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Banks Planning Flexible IT Budgets for 2010

The continuing uncertainty about financial services regulation will complicate 2010 IT budgeting by forcing banks to try to balance caution with innovation and efficiency with flexibility.

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The best-laid plans of mice and men often go awry. The phrase from 18th-century poet Robert Burns couldn't be more fitting than when applied to the technology budgets that banks had established for 2009. Nonetheless, as 2010 approaches banks still must try to determine their IT spending plans for the coming year.

Bank executives are undoubtedly anxious to put 2009 behind them. To say the industry was derailed by the credit crisis and the ensuing fallout is an understatement.

Granted, budgets are never quite set in stone. But there was a great deal of regrouping among financial institutions in the past 12 months as they tried to adjust to a marketplace and regulatory environment that was -- and still is -- in constant flux.

"All the banks were caught off guard [by the severity of the crisis]," says Bruce Livesay, CIO with Memphis-based First Horizon National ($26.5 billion in assets). Adds Douglas Johnson, VP of risk management policy with the Washington, D.C.-based American Bankers Association, "Banks had to change gears because what they originally budgeted for and what they had to spend were very different."

According to Bill Bradway, founder of Boston-based Bradway Research, "2009 was almost like The Year Without a Budget. A meaningful portion of the industry -- 25 percent -- lost money. Management in this kind of turmoil marks time with a short-term outlook. There's a reluctance to commit to incremental new spending. Now it's about reducing expenses and preserving capital."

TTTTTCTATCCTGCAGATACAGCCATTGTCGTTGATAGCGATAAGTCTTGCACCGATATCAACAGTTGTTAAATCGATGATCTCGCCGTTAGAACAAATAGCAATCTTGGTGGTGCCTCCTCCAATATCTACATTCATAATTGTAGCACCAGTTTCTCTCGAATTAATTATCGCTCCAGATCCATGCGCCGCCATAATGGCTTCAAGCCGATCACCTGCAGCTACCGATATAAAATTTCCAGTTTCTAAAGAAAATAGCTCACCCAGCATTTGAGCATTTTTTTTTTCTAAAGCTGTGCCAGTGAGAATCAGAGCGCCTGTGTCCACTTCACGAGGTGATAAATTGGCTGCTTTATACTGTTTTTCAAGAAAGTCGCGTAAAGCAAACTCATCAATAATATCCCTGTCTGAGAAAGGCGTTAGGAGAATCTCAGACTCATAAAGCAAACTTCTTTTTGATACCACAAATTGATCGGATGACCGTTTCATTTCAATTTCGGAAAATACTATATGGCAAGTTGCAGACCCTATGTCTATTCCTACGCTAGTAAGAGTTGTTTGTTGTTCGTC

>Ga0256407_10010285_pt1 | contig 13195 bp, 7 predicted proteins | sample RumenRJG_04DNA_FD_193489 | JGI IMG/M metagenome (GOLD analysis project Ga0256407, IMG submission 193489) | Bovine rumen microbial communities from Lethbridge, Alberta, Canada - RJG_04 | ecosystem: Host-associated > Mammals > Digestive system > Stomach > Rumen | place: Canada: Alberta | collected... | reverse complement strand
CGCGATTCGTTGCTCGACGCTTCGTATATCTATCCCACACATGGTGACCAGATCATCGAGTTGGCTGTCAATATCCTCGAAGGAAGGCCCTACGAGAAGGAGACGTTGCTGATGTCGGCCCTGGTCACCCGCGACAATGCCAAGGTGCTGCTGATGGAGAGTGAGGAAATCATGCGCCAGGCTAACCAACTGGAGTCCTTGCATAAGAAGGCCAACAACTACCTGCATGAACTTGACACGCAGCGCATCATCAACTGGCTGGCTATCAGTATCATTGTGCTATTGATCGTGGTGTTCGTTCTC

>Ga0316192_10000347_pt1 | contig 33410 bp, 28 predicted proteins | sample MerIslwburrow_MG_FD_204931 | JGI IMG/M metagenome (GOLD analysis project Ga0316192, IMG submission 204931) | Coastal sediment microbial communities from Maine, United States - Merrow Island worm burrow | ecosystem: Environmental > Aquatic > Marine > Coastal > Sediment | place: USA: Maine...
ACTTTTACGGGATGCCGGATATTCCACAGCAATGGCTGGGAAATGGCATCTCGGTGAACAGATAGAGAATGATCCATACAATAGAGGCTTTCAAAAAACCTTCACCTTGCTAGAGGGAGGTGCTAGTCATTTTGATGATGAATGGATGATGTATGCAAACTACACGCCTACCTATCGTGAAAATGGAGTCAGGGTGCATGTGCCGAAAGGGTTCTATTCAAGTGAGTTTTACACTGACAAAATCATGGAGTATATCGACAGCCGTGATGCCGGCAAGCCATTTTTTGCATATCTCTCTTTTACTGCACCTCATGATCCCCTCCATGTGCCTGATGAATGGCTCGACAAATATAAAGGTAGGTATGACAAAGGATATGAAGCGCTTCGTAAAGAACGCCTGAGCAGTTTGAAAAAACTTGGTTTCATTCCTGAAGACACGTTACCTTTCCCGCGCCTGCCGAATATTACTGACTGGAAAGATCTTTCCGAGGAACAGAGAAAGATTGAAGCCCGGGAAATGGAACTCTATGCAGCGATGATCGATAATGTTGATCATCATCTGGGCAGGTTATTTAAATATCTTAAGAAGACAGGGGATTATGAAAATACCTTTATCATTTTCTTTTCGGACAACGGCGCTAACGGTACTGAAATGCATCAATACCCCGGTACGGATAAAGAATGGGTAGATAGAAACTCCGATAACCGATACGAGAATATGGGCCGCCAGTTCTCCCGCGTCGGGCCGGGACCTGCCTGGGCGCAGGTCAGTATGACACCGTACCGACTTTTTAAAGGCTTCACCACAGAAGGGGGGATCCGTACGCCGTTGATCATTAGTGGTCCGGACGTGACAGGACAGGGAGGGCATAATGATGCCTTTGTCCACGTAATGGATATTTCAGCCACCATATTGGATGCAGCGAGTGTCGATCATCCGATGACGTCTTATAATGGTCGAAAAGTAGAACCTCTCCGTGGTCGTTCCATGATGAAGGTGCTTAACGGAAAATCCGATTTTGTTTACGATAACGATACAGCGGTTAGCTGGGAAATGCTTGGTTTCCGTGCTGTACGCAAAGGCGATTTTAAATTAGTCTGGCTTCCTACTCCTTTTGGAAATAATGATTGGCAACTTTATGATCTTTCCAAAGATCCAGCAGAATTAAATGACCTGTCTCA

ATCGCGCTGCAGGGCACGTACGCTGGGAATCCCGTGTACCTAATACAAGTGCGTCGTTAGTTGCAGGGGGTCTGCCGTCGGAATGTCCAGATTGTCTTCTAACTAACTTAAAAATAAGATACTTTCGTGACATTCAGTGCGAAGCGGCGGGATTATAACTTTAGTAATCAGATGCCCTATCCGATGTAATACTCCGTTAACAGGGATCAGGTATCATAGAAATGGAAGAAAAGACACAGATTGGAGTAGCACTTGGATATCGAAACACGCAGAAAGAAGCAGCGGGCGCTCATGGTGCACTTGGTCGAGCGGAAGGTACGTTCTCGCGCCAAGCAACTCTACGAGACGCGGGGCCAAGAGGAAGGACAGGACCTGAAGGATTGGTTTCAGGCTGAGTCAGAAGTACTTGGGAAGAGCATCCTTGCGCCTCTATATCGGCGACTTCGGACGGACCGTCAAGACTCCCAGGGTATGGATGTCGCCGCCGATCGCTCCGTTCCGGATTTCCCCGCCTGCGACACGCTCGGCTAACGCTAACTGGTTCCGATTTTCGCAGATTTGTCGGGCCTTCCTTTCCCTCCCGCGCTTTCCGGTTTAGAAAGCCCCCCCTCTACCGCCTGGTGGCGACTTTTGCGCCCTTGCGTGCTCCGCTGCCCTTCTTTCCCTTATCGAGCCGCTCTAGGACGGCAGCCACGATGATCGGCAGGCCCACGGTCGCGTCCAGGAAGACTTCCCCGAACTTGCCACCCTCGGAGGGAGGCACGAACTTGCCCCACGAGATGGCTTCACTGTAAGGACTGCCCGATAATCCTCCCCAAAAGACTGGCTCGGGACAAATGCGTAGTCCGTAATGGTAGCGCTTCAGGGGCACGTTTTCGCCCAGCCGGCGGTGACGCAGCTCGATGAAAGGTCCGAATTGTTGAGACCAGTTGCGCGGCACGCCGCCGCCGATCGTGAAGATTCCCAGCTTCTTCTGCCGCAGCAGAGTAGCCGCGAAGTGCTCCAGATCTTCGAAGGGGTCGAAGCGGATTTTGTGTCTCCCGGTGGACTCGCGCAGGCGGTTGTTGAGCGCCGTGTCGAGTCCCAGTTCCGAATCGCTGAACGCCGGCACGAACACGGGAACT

As a result, innovation is likely to suffer in 2010, most observers agree. But Francisco DeArmas, EVP and CIO - operations and technology with New Orleans-based Whitney National Bank ($12 billion in assets) insists that innovation must be viewed in a new light. "I don't think innovation will be shoved aside," he explains. "But you will have to be more innovative in how you're innovating. In other words, innovation will involve using your existing resources the best you can."

Jeanne Capachin, research VP, global banking and insurance practices, with Framingham, Mass.-based Financial Insights, says, "2009 was a time of extreme crisis that paralyzed the industry. We're getting past that now, so we do feel like we can spend. But it will be nothing like in the past." Financial Insights will release its 2010 bank IT spending forecast in January, but preliminary figures show that IT spending will be down 1 percent to 2 percent for next year compared to 2009, Capachin reveals.

As banks allot their IT dollars for 2010, flexibility will remain a key strategy. But Celent (Boston) senior analyst Jacob Jegher notes that this isn't new for banks, especially when it comes to compliance. "Some things pop up that banks don't really account for at first," he says. "Look at the FFIEC two-factor security compliance guidelines [for online authentication]: Did banks have a budget for this in place? No. Did they create a budget for it? Yes. Today we're in a similar situation but just on a larger scale."

Still, it is difficult for banks to plan when so much is "up in the air," particularly regarding regulation, says Financial Insights' Capachin. "There's not a lot of good information out there," she points out. "No one is able to make any big decisions yet."

The ABA's Johnson stresses that, "We know neither the regulatory costs nor who will be regulating us." (For more on how regulatory developments in 2010 will impact IT spending, see Deloitte & Touche's forecast, page 24.)

Whitney National Bank's DeArmas, a 2009 BS&T Elite 8 honoree, says regulation is the top question mark in his budget. "We think we know what [Washington] may want, but then ... things go in another direction," he says. "We just have to prepare for where we think things are going and hope we have enough time to change."

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